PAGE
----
United defends dress code decision amid online backlash

After denying boarding to a couple of girls wearing leggings, wide criticism broke out across social media. An airline spokesman said, ‘We’ll definitely take something away from today.’

For brand managers struggling with how to handle angry customers online, United Airlines’ PR team feels your pain.

On Sunday, a United passenger and the founder of Moms Demand Action, Shannon Watts, tweeted that two girls were not being allowed to board a flight because of the leggings they were wearing.

United’s social media team responded, explaining that they can bar passengers from boarding due to clothing:

The response only served to make Watts angrier, who continued to tweet about the incident .

The situation—along with the airline’s responses—began to attract widespread attention, and consumers and celebrities took to Twitter and Facebook to lash out against the decision.

United stuck with its decision, explaining that the girls were traveling via an employee benefit pass, which is subject to a dress code.

The New York Times reported:

Jonathan Guerin, a spokesman for United, confirmed that two teenage girls were told they could not board a flight from Denver to Minneapolis because their leggings violated the company’s dress code policy for “pass travelers,” a company benefit that allows United employees and their dependents to travel for free on a standby basis.

Mr. Guerin said pass travelers are “representing” the company and as such are not allowed to wear Lycra and spandex leggings, tattered or ripped jeans, midriff shirts, flip-flops or any article of clothing that shows their undergarments.

“It’s not that we want our standby travelers to come in wearing a suit and tie or that sort of thing,” he said. “We want people to be comfortable when they travel as long as it’s neat and in good taste for that environment.”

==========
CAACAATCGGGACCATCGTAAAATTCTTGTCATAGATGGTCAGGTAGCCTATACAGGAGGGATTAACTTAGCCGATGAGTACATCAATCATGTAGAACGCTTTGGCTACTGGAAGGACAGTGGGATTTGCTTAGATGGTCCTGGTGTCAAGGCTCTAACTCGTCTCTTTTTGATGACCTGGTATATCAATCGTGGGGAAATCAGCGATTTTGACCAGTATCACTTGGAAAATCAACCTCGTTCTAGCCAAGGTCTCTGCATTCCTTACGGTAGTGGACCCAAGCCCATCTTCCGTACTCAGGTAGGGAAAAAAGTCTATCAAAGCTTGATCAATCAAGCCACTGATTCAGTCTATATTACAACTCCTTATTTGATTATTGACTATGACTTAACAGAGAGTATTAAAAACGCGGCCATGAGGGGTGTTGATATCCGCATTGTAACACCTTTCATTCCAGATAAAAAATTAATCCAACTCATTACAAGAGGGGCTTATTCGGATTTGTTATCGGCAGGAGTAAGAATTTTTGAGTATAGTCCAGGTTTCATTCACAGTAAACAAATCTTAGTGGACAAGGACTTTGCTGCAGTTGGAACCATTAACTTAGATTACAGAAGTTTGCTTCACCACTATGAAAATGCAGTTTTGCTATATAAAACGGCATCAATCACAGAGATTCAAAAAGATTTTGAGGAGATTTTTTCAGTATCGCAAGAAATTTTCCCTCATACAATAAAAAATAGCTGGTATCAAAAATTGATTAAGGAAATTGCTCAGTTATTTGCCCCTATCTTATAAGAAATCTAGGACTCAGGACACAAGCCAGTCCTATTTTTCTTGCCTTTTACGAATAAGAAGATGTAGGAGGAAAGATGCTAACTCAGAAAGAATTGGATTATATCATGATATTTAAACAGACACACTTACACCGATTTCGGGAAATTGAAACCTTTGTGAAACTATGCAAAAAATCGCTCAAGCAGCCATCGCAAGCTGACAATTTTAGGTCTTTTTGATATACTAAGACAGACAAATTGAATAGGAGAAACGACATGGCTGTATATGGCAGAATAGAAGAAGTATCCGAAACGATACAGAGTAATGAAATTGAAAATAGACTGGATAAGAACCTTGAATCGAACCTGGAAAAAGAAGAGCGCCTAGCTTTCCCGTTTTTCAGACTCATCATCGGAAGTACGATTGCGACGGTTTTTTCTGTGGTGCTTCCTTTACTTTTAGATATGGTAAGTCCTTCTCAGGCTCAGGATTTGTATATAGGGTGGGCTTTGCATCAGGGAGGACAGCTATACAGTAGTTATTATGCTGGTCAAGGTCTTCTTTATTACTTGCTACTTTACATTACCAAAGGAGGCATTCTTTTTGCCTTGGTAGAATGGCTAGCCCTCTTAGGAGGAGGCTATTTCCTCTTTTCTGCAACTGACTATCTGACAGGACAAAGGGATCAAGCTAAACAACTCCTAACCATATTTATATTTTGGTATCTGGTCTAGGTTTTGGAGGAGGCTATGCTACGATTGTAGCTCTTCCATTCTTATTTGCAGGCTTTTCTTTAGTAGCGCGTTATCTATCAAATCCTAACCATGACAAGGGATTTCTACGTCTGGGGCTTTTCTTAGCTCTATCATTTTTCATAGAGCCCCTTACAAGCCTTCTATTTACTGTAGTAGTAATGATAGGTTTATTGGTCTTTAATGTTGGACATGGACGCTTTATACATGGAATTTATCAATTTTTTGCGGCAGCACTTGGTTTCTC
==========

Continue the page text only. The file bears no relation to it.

The airline tweeted:

Several social media users backed the airline’s decision, and some shared the requirements for those traveling through United’s employee benefits program:

Though several social media users sided with United, the airline’s explanation didn’t stop others’ criticism.

Some Twitter users pointed out a seeming discrepancy between the airline’s dress code and its advertising:

Others attacked the airline’s response to the backlash—especially as it grew.

Later on Sunday, United tweeted the following, which to many, came off as insincere:

Reuters reported that United’s spokesman, Jonathan Guerin, admitted that the team could have upped its PR game:

Guerin conceded that the airline, in its initial response to the flap, could have done a better job of explaining the situation and countering apparently inaccurate information about the incident that appeared on Twitter.

“We’ll definitely take something away from today, but we’ll continue to engage with our customers (on social media),” he said.

How would you have advised the airline to respond to this situation, PR Daily readers? What would you have done differently?

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